I’m glad I listened to this book on Overdrive where I could speed it up and that it was short. As it was, it still felt too long. Amoruso tells the reader that her hard work and her magical insight into the buyer’s mind is what led to her success. That and her terrible attitude.

I am 100% behind strong and forceful women. I think we need more women like that to show that women can be any way they want to be. But Amoruso doesn’t give the reader much practical advice on how to be a “girlboss”. She basically says that she got to where she is now by having talent and never taking no for an answer. She also is unapologetic about her lack of formal knowledge of the business world and never acknowledges the luck of her position.

I was personally annoyed by Amoruso’s repetitive style and her lack of good/usable advice. It’s always awesome to hear about successful women, but kindness and tact also go a long way.

3/5

My Life on the Road

Prior to listening to My Life on the Road, all I knew about Gloria Steinem was that she is a feminist and a journalist. She was always the punch line of a pop culture joke I didn’t really understand or an example of what a “fake-feminist” looked like. I decided to listen to this book after Emma Watson’s book club, Our Shared Shelf, chose it.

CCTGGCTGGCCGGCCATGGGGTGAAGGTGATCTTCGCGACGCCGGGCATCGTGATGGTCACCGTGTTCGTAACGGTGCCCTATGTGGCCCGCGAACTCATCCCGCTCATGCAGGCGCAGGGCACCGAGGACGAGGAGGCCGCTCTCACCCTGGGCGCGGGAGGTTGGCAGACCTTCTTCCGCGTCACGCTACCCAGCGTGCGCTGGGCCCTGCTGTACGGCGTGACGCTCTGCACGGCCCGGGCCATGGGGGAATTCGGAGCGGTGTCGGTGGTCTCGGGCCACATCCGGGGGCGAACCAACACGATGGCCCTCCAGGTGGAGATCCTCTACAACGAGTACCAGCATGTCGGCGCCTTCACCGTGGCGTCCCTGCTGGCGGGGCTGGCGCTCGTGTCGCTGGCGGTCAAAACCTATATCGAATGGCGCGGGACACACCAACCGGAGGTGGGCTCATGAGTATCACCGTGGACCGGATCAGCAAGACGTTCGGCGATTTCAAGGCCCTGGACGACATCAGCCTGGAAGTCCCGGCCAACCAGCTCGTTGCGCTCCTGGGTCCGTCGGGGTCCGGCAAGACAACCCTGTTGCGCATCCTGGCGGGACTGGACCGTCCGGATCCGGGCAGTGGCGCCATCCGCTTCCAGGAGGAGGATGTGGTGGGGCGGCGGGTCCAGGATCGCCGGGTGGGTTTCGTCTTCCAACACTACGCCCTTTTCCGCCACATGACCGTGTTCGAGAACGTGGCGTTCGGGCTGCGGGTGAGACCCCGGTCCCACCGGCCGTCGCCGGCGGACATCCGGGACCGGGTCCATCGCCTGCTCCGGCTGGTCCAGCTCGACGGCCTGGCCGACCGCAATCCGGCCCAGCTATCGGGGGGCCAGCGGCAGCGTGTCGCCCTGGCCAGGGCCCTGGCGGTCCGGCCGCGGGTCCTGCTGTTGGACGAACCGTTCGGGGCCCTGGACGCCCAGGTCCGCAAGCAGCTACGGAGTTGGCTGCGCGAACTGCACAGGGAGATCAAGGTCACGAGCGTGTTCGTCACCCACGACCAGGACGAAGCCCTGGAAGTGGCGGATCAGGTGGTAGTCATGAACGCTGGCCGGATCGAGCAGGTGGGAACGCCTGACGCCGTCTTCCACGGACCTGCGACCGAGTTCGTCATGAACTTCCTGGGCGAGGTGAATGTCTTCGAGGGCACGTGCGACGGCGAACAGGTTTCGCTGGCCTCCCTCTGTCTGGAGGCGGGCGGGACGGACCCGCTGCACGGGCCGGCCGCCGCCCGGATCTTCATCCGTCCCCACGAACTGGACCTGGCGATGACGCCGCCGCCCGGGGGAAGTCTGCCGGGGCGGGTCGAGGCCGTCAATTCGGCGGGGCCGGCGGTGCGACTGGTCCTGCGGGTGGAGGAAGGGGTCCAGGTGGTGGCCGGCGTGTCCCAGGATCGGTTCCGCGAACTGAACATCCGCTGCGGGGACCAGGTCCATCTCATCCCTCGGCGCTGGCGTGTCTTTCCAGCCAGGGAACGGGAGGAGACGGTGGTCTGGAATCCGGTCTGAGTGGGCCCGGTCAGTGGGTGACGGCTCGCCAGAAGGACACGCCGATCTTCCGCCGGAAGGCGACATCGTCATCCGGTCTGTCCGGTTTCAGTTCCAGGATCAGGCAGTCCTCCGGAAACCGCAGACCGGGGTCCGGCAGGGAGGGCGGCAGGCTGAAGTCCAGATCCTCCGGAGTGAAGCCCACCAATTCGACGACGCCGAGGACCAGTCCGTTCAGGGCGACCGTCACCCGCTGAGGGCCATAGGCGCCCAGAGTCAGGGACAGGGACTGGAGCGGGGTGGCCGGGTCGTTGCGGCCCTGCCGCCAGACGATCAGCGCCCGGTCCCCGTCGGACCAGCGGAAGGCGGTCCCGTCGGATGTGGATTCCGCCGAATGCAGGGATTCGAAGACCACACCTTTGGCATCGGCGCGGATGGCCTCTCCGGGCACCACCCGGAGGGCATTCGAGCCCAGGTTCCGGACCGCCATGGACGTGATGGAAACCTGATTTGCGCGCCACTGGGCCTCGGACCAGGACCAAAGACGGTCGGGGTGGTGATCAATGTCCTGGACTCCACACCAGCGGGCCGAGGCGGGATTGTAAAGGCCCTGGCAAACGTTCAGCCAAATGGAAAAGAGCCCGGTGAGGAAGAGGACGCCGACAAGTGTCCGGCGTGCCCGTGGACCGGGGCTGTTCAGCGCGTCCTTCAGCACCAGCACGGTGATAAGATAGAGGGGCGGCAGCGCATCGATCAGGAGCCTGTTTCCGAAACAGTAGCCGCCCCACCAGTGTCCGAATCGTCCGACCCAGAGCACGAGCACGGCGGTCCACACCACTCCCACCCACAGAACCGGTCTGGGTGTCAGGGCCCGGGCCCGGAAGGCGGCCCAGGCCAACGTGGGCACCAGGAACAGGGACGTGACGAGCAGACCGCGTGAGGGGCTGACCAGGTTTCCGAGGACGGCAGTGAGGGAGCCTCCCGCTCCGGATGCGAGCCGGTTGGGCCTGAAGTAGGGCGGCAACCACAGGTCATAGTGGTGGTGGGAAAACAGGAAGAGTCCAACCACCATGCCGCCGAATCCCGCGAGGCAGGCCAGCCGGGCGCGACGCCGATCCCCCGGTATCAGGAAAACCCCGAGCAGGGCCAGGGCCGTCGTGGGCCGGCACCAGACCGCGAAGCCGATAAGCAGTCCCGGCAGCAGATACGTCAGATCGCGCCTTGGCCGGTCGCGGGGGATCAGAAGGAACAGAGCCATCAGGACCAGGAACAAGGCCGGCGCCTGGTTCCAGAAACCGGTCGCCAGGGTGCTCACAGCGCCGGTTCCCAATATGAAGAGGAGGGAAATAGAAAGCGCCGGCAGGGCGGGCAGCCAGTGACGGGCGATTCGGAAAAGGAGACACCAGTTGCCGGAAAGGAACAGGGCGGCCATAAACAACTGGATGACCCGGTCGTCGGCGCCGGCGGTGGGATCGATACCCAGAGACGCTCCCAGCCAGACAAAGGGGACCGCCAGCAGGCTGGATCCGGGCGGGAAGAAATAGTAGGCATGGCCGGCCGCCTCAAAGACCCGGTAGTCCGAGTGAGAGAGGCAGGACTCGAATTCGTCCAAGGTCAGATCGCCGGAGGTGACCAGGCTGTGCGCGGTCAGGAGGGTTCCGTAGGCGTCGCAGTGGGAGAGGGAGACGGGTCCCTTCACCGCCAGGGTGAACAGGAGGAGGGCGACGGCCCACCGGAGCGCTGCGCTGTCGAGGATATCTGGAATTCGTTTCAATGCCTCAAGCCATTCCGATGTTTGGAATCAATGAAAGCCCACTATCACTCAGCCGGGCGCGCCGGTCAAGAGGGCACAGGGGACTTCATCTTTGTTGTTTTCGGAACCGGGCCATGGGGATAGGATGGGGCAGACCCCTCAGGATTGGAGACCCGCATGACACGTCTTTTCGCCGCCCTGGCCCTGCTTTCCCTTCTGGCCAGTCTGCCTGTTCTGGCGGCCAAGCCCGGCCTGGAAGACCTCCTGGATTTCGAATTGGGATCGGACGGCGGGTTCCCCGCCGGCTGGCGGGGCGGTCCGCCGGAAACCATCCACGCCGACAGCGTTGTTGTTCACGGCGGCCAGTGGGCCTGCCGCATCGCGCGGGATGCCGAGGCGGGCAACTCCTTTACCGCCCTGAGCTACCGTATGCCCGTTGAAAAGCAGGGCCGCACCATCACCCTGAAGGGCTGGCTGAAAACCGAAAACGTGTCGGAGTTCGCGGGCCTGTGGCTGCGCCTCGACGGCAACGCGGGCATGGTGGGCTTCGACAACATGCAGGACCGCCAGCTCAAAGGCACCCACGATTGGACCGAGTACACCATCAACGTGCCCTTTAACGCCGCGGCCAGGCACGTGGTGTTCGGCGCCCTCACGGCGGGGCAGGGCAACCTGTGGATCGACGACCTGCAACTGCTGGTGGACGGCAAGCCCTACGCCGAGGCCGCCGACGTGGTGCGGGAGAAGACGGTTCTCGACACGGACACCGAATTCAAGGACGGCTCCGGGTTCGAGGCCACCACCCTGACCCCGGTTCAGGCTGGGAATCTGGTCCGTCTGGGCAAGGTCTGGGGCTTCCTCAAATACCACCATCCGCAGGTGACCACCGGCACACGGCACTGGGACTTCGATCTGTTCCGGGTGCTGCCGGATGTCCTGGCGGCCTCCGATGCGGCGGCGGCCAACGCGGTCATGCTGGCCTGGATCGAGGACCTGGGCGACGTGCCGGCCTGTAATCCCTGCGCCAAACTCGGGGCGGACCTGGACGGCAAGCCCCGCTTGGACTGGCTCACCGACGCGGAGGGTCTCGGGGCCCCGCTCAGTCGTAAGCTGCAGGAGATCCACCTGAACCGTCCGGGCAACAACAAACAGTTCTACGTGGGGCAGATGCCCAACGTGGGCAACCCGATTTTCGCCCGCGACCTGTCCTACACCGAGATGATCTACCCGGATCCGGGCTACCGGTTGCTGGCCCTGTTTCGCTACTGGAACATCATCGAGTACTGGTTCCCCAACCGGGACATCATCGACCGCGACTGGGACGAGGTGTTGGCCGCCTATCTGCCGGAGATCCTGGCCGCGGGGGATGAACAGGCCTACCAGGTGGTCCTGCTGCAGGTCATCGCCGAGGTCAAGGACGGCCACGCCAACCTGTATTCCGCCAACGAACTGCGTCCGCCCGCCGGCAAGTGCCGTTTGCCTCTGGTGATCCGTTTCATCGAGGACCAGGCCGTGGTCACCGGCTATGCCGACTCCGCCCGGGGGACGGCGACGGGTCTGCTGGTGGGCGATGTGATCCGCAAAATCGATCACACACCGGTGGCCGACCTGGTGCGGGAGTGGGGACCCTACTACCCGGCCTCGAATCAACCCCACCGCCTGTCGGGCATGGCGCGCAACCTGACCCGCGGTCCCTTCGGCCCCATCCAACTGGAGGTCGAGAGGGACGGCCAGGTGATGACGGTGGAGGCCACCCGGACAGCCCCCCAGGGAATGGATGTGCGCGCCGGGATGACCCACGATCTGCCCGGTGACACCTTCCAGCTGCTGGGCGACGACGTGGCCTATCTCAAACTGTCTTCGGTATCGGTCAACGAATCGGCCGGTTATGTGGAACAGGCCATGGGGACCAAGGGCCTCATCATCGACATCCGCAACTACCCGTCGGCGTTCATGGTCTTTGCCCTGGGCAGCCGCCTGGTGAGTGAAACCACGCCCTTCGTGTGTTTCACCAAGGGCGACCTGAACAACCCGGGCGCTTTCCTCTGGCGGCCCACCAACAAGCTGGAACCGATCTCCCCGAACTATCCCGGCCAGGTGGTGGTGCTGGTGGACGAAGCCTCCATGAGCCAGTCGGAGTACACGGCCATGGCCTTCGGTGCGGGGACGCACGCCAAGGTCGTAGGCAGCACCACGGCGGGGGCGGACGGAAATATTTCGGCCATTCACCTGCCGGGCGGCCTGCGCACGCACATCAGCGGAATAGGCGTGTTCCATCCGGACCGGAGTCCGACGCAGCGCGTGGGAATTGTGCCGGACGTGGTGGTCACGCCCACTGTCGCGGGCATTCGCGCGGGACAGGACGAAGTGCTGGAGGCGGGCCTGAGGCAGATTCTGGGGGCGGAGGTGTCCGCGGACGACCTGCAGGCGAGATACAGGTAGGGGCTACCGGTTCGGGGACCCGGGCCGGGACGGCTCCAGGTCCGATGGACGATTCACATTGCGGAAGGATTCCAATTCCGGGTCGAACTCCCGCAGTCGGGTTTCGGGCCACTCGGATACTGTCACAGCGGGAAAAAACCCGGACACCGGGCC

This memoir is a love letter to the life Steinem has lived so far and how her love of the road allowed her to make the impact that she has for women. She discusses her childhood, in which her father drove them around as a traveling antiques dealer. She didn’t have financial or living stability as a child, which established her love of living on the road early. In this book, she also discusses her life in India, her work with Ms. magazine, and her connections with Wilma Mankiller, the first woman to serve as chief of the Cherokee Nation.

I think I read this book at the perfect time in my life. I’ve started to consider the work I want to do and the impact I want to make. Steinem discusses how her life on the road allowed her to be a community builder. This is something that I would love to do and it was encouraging to hear that this amazing woman who has brought all of these people together is also an introvert and dislikes talking in front of people.

There is a section towards the end of this book that talks about Steinem’s involvement with Hillary Clinton’s campaigns. I got tears in my eyes when I listened to that section. It made my heart feel full to hear about these amazing women who are working every day to change the world for the better.

Overall, I was moved by this powerful feminist book. Steinem is a wonderful role model and her work in journalism so far has made an impact that we can continue to build on in the generations to come.

4/5